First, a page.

They may not mean what you think! (Legal meanings of “molest” and “molestation”)

In everyday Spanish usage, molestar means “to bother,” “to disturb,” “to cause annoyance” or “to be a nuisance.” Thus me molesta cuando hablas con la boca llena simply means “it bothers me when you talk with your mouth full.” That’s why the “Do not disturb” signs in hotels in Spain say No molestar.

But “molest” and “molestation” have specific legal meanings that translators and legal professionals who use English can’t afford to ignore. Moreover, the terms denote something radically different in British and American legal usage, with a potential for prompting serious translation mistakes.

In legal contexts, British usage of “molest” and “molestation” is close to the Spanish meaning. For example, in cases of domestic abuse, under the Family Law Act 1996 in force in England and Wales, a judge may issue a specific type of injunction known as a “non-molestation order” to a spouse or partner (the “respondent”), prohibiting him or her from harassing or sometimes even having contact with the other spouse or partner. Some of the standard prohibitions found in a non-molestation order read as follows:

The respondent, [YY], must not use or threaten violence against the applicant, [XX], and must not instruct, encourage or in any way suggest that any other person should do so.

The respondent, [YY], must not intimidate, harass or pester the applicant, [XX], and must not instruct, encourage or in any way suggest that any other person should do so.

The respondent, [YY], must not telephone, text, email or otherwise contact or attempt to contact the applicant, [XX], [except for the purpose of making arrangements for contact between the respondent and the children of the family] / [except through [his]/[her] solicitors [insert name, address and telephone number]].

The respondent, [YY], must not damage, attempt to damage or threaten to damage any property owned by or in the possession or control of the applicant, [XX], and must not instruct, encourage or in any way suggest that any other person should do so.

The respondent, [YY], must not damage, attempt to damage or threaten to damage the property or contents of [the family home]/[insert property], and must not instruct, encourage or in any way suggest that any other person should do so.

The respondent, [YY], must not go to, enter or attempt to enter [the family home] / [insert property] / [any property where he knows or believes the applicant, [XX], to be living], and must not go [within [insert] metres of it] / [along the road(s) known as [insert]], except that the respondent may [go to the property [without entering it]] / [go along the road(s) known as [insert]] for the purpose of collecting the children of the family for, and returning them from, such contact with the children as may be agreed in writing between the applicant and the respondent or in default of agreement ordered by the court.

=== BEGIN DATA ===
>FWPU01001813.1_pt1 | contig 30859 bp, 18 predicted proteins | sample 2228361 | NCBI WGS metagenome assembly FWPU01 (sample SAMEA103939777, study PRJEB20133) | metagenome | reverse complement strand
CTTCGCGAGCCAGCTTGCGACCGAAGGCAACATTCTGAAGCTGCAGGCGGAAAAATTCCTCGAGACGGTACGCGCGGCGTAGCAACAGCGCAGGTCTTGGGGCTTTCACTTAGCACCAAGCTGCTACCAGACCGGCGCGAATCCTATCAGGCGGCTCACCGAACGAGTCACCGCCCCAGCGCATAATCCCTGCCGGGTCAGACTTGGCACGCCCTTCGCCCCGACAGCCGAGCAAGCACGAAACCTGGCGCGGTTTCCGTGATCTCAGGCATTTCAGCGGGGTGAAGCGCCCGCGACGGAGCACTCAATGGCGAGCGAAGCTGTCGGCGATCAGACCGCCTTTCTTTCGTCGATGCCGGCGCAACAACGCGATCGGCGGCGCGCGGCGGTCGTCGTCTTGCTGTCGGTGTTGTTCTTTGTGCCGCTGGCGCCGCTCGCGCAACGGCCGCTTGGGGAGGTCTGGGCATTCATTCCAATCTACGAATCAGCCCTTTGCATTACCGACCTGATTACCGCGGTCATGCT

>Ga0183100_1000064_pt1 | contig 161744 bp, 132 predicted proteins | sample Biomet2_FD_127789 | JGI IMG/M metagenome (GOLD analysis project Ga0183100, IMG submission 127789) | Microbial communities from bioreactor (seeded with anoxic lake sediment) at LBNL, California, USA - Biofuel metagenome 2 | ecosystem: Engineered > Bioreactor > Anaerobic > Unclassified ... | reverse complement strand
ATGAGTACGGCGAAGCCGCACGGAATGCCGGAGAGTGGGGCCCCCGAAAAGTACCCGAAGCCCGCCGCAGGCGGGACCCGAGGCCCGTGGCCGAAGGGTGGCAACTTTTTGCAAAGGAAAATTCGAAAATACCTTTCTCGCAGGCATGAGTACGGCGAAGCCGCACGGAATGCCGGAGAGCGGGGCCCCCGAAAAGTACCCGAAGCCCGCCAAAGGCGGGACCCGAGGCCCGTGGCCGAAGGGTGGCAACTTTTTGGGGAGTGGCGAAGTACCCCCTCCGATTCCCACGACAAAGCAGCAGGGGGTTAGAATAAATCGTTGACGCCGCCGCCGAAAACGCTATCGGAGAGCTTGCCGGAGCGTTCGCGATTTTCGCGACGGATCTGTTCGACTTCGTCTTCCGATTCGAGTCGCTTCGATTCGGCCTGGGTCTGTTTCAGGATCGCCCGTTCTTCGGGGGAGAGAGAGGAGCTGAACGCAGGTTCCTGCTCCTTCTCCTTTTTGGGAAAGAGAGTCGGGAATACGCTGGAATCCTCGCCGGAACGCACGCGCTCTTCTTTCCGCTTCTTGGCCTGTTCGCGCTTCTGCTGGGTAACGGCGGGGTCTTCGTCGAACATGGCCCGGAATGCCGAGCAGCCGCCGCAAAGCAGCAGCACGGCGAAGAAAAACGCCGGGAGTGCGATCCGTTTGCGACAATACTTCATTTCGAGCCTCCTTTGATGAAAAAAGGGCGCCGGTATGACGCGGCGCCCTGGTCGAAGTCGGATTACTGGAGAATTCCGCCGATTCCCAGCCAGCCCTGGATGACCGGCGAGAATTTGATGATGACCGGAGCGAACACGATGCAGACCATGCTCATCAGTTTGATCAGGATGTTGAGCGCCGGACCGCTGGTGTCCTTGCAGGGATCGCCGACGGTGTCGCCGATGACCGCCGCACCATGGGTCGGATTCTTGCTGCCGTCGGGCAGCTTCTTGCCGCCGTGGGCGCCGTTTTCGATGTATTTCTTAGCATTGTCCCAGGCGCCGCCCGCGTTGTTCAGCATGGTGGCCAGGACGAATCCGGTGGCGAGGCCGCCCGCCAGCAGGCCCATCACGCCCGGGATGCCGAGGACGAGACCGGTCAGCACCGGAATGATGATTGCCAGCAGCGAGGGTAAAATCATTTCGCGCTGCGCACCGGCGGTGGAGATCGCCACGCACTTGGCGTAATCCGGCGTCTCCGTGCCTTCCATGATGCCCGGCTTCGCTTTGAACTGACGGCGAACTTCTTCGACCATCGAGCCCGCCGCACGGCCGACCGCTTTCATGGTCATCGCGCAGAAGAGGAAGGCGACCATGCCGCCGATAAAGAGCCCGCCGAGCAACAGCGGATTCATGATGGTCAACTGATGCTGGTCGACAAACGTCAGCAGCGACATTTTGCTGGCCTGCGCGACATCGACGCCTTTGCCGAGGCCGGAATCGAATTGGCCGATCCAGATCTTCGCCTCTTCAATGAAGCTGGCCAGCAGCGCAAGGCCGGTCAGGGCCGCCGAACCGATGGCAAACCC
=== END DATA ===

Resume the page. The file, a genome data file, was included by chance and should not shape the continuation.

In the US this type of injunction is often referred to generically as a “restraining order” or “order of protection.” In some states similar orders are known as “domestic violence protection orders” or “DVPOs,” “stay away orders” or “no contact orders.” But never are they referred to as “non-molestation orders,” as they are known in England and Wales.

Indeed, in American legal language “molestation” most often has quite a different meaning, being a criminal law term denoting a type of sex crime against children, i.e., “child molestation,” whose definition may vary in the criminal codes of each state, but that generally refers to a “wide variety of activities perpetrated against children by adults that have sexual undertones. While sexual activity clearly falls within the scope of child molestation, the crime also applies to other forms of inappropriate touching, including non-penetrating contact, exposure of a minor to pornography, or convincing a minor to view sexual acts.”** In this context, “to molest” is to commit some sort of sexual abuse, and the person committing such an offense is known as a “child molester.”

Thus translating “molest” and “molestation” requires taking into account which of these two meanings is intended. The “non-molestation” order of the Family Law Act 1996 is similar to the orden de alejamiento issued by Spanish courts and might provide a valid translation. In contrast “child molestation” may perhaps be rendered as “abusos sexuales a menores” or with a similar expression.

* https://www.judiciary.uk/wp-content/uploads/…orders…/non-molestation-order.doc

** https://www.justia.com/criminal/offenses/sex-crimes/child-molestation/

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